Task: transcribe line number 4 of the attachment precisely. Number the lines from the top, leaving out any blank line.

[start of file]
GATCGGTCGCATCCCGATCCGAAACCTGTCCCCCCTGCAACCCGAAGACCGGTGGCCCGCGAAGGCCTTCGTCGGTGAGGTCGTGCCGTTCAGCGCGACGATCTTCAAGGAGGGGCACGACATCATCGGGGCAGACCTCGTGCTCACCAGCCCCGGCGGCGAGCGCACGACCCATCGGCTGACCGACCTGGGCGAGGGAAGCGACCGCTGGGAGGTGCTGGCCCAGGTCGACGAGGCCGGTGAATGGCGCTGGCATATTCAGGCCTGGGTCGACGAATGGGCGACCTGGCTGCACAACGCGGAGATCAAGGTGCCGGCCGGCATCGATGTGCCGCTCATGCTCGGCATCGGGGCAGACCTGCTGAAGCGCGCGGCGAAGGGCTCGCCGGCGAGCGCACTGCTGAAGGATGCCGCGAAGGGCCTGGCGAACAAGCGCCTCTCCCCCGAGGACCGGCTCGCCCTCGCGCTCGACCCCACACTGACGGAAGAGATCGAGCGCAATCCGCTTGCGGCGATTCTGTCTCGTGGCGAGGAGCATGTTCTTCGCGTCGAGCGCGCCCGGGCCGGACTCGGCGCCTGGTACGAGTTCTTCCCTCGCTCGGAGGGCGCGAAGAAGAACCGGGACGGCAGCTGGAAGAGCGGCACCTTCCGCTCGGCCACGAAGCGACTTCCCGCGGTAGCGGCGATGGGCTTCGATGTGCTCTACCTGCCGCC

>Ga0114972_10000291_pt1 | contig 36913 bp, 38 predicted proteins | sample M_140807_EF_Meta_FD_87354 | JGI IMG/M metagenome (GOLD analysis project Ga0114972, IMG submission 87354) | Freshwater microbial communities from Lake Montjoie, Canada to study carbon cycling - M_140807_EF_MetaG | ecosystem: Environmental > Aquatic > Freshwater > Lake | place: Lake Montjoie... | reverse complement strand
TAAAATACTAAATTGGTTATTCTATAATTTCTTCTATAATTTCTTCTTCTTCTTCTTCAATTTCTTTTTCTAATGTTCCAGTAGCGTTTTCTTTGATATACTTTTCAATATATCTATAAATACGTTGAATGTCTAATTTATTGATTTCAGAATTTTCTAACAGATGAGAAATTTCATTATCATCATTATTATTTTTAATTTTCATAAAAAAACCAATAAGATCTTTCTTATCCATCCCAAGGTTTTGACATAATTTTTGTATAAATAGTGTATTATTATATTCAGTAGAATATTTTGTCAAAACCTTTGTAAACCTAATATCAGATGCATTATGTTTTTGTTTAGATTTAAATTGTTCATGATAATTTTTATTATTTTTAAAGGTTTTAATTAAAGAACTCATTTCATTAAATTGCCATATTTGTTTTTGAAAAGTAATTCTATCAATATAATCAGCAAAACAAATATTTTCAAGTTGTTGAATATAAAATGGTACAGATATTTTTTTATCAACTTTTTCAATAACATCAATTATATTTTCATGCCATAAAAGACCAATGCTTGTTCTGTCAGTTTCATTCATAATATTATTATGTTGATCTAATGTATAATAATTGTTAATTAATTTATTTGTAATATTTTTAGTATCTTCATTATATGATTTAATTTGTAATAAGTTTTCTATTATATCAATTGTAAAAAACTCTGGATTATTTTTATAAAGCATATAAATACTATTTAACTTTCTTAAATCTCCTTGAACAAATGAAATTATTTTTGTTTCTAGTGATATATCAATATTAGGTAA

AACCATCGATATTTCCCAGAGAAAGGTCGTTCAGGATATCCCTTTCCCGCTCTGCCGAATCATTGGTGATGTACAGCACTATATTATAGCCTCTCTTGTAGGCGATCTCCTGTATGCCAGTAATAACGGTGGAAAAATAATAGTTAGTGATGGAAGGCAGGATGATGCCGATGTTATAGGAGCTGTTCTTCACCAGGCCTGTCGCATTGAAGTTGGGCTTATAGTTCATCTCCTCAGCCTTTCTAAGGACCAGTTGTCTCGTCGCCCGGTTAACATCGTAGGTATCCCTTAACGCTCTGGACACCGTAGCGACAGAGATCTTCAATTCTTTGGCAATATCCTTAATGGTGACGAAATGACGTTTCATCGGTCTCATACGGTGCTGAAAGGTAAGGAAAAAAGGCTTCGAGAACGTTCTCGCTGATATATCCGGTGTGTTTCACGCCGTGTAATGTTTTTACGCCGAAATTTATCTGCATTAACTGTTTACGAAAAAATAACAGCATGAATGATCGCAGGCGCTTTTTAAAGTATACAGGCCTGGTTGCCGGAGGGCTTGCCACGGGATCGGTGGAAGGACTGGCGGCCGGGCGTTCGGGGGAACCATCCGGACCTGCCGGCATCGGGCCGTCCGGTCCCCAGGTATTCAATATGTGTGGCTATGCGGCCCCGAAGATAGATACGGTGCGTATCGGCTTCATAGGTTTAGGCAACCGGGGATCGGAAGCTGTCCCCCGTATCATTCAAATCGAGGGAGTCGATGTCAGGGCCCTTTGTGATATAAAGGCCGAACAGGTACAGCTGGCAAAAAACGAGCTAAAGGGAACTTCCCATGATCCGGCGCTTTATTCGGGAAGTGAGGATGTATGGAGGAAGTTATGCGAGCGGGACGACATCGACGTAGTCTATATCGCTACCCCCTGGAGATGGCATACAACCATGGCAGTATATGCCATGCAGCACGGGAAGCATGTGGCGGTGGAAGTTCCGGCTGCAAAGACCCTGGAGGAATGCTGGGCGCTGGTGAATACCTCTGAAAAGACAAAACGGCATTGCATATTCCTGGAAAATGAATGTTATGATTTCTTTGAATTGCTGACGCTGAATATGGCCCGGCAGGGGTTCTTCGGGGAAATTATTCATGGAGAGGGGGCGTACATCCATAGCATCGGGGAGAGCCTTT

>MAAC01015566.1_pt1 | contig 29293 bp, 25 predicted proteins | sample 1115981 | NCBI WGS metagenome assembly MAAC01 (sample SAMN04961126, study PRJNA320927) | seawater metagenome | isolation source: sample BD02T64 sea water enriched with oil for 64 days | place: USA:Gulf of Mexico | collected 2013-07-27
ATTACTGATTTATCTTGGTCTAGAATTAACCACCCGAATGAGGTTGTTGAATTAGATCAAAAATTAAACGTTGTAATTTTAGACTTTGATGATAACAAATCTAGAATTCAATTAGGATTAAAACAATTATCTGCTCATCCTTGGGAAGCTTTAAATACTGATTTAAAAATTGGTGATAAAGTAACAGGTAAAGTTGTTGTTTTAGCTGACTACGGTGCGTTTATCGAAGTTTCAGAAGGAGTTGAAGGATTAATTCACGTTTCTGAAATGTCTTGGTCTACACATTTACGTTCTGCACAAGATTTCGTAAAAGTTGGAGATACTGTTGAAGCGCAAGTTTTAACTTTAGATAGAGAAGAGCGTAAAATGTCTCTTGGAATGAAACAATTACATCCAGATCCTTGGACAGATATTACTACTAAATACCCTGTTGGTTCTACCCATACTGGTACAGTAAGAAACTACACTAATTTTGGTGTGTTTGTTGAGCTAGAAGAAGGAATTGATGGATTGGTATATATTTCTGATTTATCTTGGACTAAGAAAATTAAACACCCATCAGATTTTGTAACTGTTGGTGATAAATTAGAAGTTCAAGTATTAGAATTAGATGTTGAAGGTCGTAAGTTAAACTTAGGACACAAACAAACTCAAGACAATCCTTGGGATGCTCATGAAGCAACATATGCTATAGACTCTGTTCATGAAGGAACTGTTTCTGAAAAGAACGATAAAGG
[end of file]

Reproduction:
AACCATCGATATTTCCCAGAGAAAGGTCGTTCAGGATATCCCTTTCCCGCTCTGCCGAATCATTGGTGATGTACAGCACTATATTATAGCCTCTCTTGTAGGCGATCTCCTGTATGCCAGTAATAACGGTGGAAAAATAATAGTTAGTGATGGAAGGCAGGATGATGCCGATGTTATAGGAGCTGTTCTTCACCAGGCCTGTCGCATTGAAGTTGGGCTTATAGTTCATCTCCTCAGCCTTTCTAAGGACCAGTTGTCTCGTCGCCCGGTTAACATCGTAGGTATCCCTTAACGCTCTGGACACCGTAGCGACAGAGATCTTCAATTCTTTGGCAATATCCTTAATGGTGACGAAATGACGTTTCATCGGTCTCATACGGTGCTGAAAGGTAAGGAAAAAAGGCTTCGAGAACGTTCTCGCTGATATATCCGGTGTGTTTCACGCCGTGTAATGTTTTTACGCCGAAATTTATCTGCATTAACTGTTTACGAAAAAATAACAGCATGAATGATCGCAGGCGCTTTTTAAAGTATACAGGCCTGGTTGCCGGAGGGCTTGCCACGGGATCGGTGGAAGGACTGGCGGCCGGGCGTTCGGGGGAACCATCCGGACCTGCCGGCATCGGGCCGTCCGGTCCCCAGGTATTCAATATGTGTGGCTATGCGGCCCCGAAGATAGATACGGTGCGTATCGGCTTCATAGGTTTAGGCAACCGGGGATCGGAAGCTGTCCCCCGTATCATTCAAATCGAGGGAGTCGATGTCAGGGCCCTTTGTGATATAAAGGCCGAACAGGTACAGCTGGCAAAAAACGAGCTAAAGGGAACTTCCCATGATCCGGCGCTTTATTCGGGAAGTGAGGATGTATGGAGGAAGTTATGCGAGCGGGACGACATCGACGTAGTCTATATCGCTACCCCCTGGAGATGGCATACAACCATGGCAGTATATGCCATGCAGCACGGGAAGCATGTGGCGGTGGAAGTTCCGGCTGCAAAGACCCTGGAGGAATGCTGGGCGCTGGTGAATACCTCTGAAAAGACAAAACGGCATTGCATATTCCTGGAAAATGAATGTTATGATTTCTTTGAATTGCTGACGCTGAATATGGCCCGGCAGGGGTTCTTCGGGGAAATTATTCATGGAGAGGGGGCGTACATCCATAGCATCGGGGAGAGCCTTT